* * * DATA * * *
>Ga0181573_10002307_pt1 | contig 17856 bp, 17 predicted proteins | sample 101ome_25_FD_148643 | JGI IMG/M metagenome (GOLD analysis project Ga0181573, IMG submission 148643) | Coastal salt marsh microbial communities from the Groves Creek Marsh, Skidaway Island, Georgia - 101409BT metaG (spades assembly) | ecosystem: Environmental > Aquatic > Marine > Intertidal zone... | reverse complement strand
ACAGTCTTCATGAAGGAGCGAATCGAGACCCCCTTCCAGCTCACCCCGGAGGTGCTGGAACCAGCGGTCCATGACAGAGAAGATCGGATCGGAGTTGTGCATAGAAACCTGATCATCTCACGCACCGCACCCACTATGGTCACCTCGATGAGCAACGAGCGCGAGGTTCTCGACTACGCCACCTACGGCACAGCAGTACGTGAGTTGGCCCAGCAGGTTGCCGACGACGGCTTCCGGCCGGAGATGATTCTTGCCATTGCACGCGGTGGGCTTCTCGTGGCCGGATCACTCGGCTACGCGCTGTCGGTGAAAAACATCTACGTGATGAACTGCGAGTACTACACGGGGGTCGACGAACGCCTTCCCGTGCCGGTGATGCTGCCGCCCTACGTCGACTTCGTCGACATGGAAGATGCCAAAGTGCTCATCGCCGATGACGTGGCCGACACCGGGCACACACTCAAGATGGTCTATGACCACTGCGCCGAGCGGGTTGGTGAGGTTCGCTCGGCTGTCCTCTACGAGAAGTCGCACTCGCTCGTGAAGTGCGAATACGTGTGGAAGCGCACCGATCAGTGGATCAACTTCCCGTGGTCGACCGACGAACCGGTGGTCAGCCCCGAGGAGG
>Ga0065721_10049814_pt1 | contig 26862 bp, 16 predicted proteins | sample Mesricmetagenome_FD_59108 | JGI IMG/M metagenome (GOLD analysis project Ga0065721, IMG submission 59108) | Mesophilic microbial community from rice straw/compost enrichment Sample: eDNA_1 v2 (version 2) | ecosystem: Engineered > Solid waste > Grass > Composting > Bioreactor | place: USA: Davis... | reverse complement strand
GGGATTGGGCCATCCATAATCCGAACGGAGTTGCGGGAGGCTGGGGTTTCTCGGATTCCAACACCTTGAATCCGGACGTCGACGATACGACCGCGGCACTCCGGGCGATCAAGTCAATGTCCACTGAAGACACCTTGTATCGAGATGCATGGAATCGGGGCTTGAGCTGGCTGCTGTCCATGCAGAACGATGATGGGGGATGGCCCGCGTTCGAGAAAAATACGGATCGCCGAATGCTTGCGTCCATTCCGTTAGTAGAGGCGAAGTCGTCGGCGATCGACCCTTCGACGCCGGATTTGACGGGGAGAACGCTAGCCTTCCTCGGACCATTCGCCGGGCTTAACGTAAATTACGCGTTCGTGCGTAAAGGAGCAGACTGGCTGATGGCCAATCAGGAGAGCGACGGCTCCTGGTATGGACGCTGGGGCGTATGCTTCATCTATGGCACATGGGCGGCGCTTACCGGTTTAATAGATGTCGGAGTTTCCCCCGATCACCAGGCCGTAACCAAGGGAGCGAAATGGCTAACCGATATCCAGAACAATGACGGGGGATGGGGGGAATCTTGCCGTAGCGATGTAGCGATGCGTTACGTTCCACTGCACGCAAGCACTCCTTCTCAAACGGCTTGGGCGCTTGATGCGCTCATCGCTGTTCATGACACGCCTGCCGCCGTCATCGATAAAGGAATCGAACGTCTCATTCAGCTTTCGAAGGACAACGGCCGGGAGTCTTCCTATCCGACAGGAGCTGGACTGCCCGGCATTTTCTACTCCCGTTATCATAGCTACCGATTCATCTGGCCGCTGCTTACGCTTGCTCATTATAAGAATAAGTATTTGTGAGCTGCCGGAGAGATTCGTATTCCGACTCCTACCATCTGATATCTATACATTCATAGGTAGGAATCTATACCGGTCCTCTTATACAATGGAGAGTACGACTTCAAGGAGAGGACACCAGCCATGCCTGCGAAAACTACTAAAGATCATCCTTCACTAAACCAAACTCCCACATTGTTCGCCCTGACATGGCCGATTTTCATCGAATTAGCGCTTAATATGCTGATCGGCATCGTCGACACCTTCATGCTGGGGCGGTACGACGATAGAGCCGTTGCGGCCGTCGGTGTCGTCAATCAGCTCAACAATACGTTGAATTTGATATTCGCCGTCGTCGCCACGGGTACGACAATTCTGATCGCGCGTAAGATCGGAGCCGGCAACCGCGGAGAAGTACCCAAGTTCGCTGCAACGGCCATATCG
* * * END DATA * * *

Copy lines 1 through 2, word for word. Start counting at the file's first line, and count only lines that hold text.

>Ga0181573_10002307_pt1 | contig 17856 bp, 17 predicted proteins | sample 101ome_25_FD_148643 | JGI IMG/M metagenome (GOLD analysis project Ga0181573, IMG submission 148643) | Coastal salt marsh microbial communities from the Groves Creek Marsh, Skidaway Island, Georgia - 101409BT metaG (spades assembly) | ecosystem: Environmental > Aquatic > Marine > Intertidal zone... | reverse complement strand
ACAGTCTTCATGAAGGAGCGAATCGAGACCCCCTTCCAGCTCACCCCGGAGGTGCTGGAACCAGCGGTCCATGACAGAGAAGATCGGATCGGAGTTGTGCATAGAAACCTGATCATCTCACGCACCGCACCCACTATGGTCACCTCGATGAGCAACGAGCGCGAGGTTCTCGACTACGCCACCTACGGCACAGCAGTACGTGAGTTGGCCCAGCAGGTTGCCGACGACGGCTTCCGGCCGGAGATGATTCTTGCCATTGCACGCGGTGGGCTTCTCGTGGCCGGATCACTCGGCTACGCGCTGTCGGTGAAAAACATCTACGTGATGAACTGCGAGTACTACACGGGGGTCGACGAACGCCTTCCCGTGCCGGTGATGCTGCCGCCCTACGTCGACTTCGTCGACATGGAAGATGCCAAAGTGCTCATCGCCGATGACGTGGCCGACACCGGGCACACACTCAAGATGGTCTATGACCACTGCGCCGAGCGGGTTGGTGAGGTTCGCTCGGCTGTCCTCTACGAGAAGTCGCACTCGCTCGTGAAGTGCGAATACGTGTGGAAGCGCACCGATCAGTGGATCAACTTCCCGTGGTCGACCGACGAACCGGTGGTCAGCCCCGAGGAGG